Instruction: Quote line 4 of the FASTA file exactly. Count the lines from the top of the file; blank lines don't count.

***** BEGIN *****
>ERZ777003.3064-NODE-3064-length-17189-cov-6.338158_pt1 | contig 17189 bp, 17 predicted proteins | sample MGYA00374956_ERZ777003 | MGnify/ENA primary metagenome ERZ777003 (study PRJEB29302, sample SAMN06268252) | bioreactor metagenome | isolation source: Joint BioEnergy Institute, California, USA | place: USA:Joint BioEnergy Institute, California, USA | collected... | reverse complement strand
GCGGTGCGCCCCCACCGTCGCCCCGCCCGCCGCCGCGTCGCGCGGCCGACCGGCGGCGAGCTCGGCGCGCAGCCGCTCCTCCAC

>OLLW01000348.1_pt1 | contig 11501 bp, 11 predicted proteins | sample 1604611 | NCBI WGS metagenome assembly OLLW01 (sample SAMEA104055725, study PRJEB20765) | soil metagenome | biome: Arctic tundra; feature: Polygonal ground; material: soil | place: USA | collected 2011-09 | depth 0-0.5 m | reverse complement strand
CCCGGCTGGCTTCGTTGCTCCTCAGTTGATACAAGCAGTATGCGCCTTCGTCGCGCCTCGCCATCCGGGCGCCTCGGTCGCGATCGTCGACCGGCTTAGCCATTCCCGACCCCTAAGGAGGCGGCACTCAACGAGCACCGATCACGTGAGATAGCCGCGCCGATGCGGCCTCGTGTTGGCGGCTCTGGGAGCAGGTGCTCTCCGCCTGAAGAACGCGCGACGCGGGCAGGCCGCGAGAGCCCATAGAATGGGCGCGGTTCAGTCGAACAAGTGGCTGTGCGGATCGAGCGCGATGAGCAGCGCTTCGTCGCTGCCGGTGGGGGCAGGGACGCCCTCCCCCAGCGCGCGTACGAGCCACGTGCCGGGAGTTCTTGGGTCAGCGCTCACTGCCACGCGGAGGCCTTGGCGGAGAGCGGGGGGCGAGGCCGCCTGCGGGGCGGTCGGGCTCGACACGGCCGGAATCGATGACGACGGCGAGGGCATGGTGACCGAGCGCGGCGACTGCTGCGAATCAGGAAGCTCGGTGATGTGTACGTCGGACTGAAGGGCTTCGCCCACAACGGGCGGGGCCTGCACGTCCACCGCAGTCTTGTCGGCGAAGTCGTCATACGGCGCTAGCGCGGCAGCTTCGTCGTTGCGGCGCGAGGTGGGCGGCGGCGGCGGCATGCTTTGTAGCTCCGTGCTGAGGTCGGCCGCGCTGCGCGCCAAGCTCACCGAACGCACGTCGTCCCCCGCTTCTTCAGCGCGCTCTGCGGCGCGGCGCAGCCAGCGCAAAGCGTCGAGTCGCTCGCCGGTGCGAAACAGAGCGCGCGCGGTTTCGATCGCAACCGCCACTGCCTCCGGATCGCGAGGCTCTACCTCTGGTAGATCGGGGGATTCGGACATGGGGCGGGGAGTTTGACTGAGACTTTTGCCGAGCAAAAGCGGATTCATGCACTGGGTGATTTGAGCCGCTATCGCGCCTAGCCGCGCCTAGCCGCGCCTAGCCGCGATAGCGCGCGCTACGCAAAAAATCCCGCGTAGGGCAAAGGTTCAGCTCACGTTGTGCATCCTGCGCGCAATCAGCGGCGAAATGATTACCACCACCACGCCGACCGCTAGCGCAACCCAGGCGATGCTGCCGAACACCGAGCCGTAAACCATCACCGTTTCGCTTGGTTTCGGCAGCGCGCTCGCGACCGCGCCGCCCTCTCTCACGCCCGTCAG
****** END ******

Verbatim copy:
CCCGGCTGGCTTCGTTGCTCCTCAGTTGATACAAGCAGTATGCGCCTTCGTCGCGCCTCGCCATCCGGGCGCCTCGGTCGCGATCGTCGACCGGCTTAGCCATTCCCGACCCCTAAGGAGGCGGCACTCAACGAGCACCGATCACGTGAGATAGCCGCGCCGATGCGGCCTCGTGTTGGCGGCTCTGGGAGCAGGTGCTCTCCGCCTGAAGAACGCGCGACGCGGGCAGGCCGCGAGAGCCCATAGAATGGGCGCGGTTCAGTCGAACAAGTGGCTGTGCGGATCGAGCGCGATGAGCAGCGCTTCGTCGCTGCCGGTGGGGGCAGGGACGCCCTCCCCCAGCGCGCGTACGAGCCACGTGCCGGGAGTTCTTGGGTCAGCGCTCACTGCCACGCGGAGGCCTTGGCGGAGAGCGGGGGGCGAGGCCGCCTGCGGGGCGGTCGGGCTCGACACGGCCGGAATCGATGACGACGGCGAGGGCATGGTGACCGAGCGCGGCGACTGCTGCGAATCAGGAAGCTCGGTGATGTGTACGTCGGACTGAAGGGCTTCGCCCACAACGGGCGGGGCCTGCACGTCCACCGCAGTCTTGTCGGCGAAGTCGTCATACGGCGCTAGCGCGGCAGCTTCGTCGTTGCGGCGCGAGGTGGGCGGCGGCGGCGGCATGCTTTGTAGCTCCGTGCTGAGGTCGGCCGCGCTGCGCGCCAAGCTCACCGAACGCACGTCGTCCCCCGCTTCTTCAGCGCGCTCTGCGGCGCGGCGCAGCCAGCGCAAAGCGTCGAGTCGCTCGCCGGTGCGAAACAGAGCGCGCGCGGTTTCGATCGCAACCGCCACTGCCTCCGGATCGCGAGGCTCTACCTCTGGTAGATCGGGGGATTCGGACATGGGGCGGGGAGTTTGACTGAGACTTTTGCCGAGCAAAAGCGGATTCATGCACTGGGTGATTTGAGCCGCTATCGCGCCTAGCCGCGCCTAGCCGCGCCTAGCCGCGATAGCGCGCGCTACGCAAAAAATCCCGCGTAGGGCAAAGGTTCAGCTCACGTTGTGCATCCTGCGCGCAATCAGCGGCGAAATGATTACCACCACCACGCCGACCGCTAGCGCAACCCAGGCGATGCTGCCGAACACCGAGCCGTAAACCATCACCGTTTCGCTTGGTTTCGGCAGCGCGCTCGCGACCGCGCCGCCCTCTCTCACGCCCGTCAG